Getting over ourselves
A man just came by who’s been doing some work for us and, charmed again by the sheep, mentioned he’s been telling his children about them, and they’re asking him if they can ‘have’ sheep. He lives on five acres further down the mountain and has the space; you can tell he’s as interested as they are. But I’m not sure I trust him to take only – to wait for – ‘rescue’ sheep. I suspect, if he and his family decide to ‘have’ sheep, he’s more likely to go out and buy a couple from some farmer nearby.
From one angle that’s just not on. One rescues sheep when one can, but one doesn’t buy them, since this only supports the industry. Any sheep taken out of the system in this manner will be swiftly replaced.
Should this man be discouraged then? It’s not as simple a question as it appears.
On the one hand there’s a chance any sheep we rescue will be replaced just as readily, and arguably neither of us, rescuers or purchasers, are making much difference. But on the other we are, each of us, saving some lives, and, although we cannot hope to change the culture of millennia overnight or even in our lifetimes, we can’t discount – daren’t, for in some ways it’s one of the few things we have – the possibility that the example we set, of choosing to let live, to befriend and help rather than master, exploit and devour, will have, cumulatively, some effect. One of the children of this man may decide that he or she will not eat meat, because of the sheep he or she has known. Or a friend might. The man himself might. The odds are against these things – the countervailing pressure is intense and relentless – but they’re much worse if we do nothing.
A lot of the time we can barely see the effects of our actions and lifestyles, but what kind of effects will we see if we don’t do what we are doing? T. asked me, numerous times, in darker moments, in our first years, what the point was in all our advocacy: we didn’t see changes, or saw only minor ones. In three or four years we could point to no friend or acquaintance who’d become vegan. But now, another five years on – friends, acquaintances, students – we can think of a dozen.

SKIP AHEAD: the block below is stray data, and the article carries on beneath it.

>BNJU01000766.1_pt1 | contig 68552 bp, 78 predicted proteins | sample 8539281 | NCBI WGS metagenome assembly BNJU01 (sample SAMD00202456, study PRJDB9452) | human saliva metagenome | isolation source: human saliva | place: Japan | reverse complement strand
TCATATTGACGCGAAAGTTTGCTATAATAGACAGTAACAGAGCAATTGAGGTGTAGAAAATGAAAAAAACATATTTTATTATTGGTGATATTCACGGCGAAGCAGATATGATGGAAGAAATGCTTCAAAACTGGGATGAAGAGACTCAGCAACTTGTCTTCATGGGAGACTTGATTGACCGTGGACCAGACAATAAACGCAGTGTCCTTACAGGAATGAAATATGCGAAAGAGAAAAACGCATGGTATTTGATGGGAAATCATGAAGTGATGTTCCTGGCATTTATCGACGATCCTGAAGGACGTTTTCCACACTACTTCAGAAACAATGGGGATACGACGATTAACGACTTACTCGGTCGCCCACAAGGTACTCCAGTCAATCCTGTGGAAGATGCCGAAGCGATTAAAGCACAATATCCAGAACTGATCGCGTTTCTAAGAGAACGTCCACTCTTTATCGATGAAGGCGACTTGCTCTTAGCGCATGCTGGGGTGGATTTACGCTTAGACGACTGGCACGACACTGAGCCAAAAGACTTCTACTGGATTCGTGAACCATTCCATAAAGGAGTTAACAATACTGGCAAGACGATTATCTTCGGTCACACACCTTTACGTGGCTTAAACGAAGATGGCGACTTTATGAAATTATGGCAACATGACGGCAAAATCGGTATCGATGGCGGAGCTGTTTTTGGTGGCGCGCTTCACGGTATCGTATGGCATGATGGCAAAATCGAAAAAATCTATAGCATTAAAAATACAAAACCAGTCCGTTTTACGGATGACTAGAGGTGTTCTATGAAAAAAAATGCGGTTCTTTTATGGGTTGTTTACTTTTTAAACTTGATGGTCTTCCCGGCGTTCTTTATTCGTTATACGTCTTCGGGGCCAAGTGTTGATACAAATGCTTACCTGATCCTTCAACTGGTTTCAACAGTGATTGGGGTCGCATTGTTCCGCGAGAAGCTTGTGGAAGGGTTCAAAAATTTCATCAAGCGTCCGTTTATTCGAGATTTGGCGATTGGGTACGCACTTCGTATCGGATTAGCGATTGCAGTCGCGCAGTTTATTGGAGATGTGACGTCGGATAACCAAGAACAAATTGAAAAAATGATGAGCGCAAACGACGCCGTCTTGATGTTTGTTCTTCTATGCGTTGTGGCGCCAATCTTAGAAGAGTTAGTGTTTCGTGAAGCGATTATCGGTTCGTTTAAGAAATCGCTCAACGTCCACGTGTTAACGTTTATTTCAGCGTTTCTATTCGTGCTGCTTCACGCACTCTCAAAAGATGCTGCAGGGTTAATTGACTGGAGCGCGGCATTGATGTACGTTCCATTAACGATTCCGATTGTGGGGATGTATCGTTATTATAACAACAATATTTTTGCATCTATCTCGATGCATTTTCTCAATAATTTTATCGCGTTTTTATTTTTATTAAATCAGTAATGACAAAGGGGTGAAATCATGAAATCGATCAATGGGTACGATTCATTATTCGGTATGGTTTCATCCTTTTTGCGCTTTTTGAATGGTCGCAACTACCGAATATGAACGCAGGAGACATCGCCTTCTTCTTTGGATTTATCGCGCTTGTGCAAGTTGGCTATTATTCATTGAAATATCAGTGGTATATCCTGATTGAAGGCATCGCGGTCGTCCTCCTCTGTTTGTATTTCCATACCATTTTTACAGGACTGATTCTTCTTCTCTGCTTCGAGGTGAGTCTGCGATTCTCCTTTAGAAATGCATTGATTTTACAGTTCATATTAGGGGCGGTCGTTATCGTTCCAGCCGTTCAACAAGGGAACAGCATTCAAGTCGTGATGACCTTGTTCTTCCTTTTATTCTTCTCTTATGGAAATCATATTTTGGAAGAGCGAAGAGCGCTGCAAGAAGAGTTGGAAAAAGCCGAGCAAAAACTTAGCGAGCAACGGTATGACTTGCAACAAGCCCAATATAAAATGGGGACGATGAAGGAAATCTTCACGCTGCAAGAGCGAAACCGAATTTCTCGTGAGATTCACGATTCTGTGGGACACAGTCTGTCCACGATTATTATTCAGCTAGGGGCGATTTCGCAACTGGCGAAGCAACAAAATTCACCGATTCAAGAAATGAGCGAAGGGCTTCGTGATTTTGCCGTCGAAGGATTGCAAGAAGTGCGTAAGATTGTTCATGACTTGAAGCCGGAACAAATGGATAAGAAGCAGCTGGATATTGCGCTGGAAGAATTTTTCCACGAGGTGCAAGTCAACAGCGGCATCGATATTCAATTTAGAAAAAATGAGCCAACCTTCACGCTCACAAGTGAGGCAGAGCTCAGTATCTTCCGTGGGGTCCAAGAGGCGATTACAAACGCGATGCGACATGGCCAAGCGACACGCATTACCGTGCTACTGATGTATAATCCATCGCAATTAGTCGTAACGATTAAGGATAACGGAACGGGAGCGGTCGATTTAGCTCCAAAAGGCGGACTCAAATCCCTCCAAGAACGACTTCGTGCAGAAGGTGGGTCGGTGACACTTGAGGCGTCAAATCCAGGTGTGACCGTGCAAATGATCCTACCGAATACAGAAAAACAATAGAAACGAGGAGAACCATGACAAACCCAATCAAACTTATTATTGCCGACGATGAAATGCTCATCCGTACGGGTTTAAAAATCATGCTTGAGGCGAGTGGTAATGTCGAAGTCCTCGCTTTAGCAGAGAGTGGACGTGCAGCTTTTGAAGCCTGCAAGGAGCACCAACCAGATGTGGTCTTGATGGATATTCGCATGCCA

Whether such things have anything in particular to do with any one of us is anybody’s guess. Few of us have any idea what effect our choices and lifestyles and actions and practices have on others; but (a) if we truly believe in them we will do them regardless; they will be unconditional and won’t in any way depend upon visible successes or credit to ourselves, and (b) if we don’t do them – if we give up because we can’t see evidence of our effects upon others – we give tacit permission for everyone else to give up also, and then where would we be? More importantly, where would so many non-human animals be?
In some ways our own patience, commitment and – I was going to say persistence, but I think consistency is the better word – are some of the best devices we have. In some vital senses we don’t know who we are – that’s for others to decide – and the desire to see the positive effects of our actions and examples, the desire to be rewarded in this way, might ultimately be irrelevant and, worse, counterproductive. In this, as in so many other ways, we must get over ourselves. We are not doing this for ourselves.
This essay, from Brooks’s book Turin: Approaching Animals, is published with permission of Brandl & Schlesinger.
David G. Brooks is a poet, novelist, short-fiction writer, and essayist. He has taught literature at various Australian universities, and from 1999 until 2018 was co-editor of Southerly, the premier journal of Australian literature and new Australian writing. He is the author of Turin: Approaching Animals, The Grass Library, the collection of essays Animal Dreams, and many other award-winning works. Currently, an honorary associate professor in Australian literature at the University of Sydney, Brooks is a vegan and animal rights advocate and lives, with rescued sheep, in the Blue Mountains of New South Wales.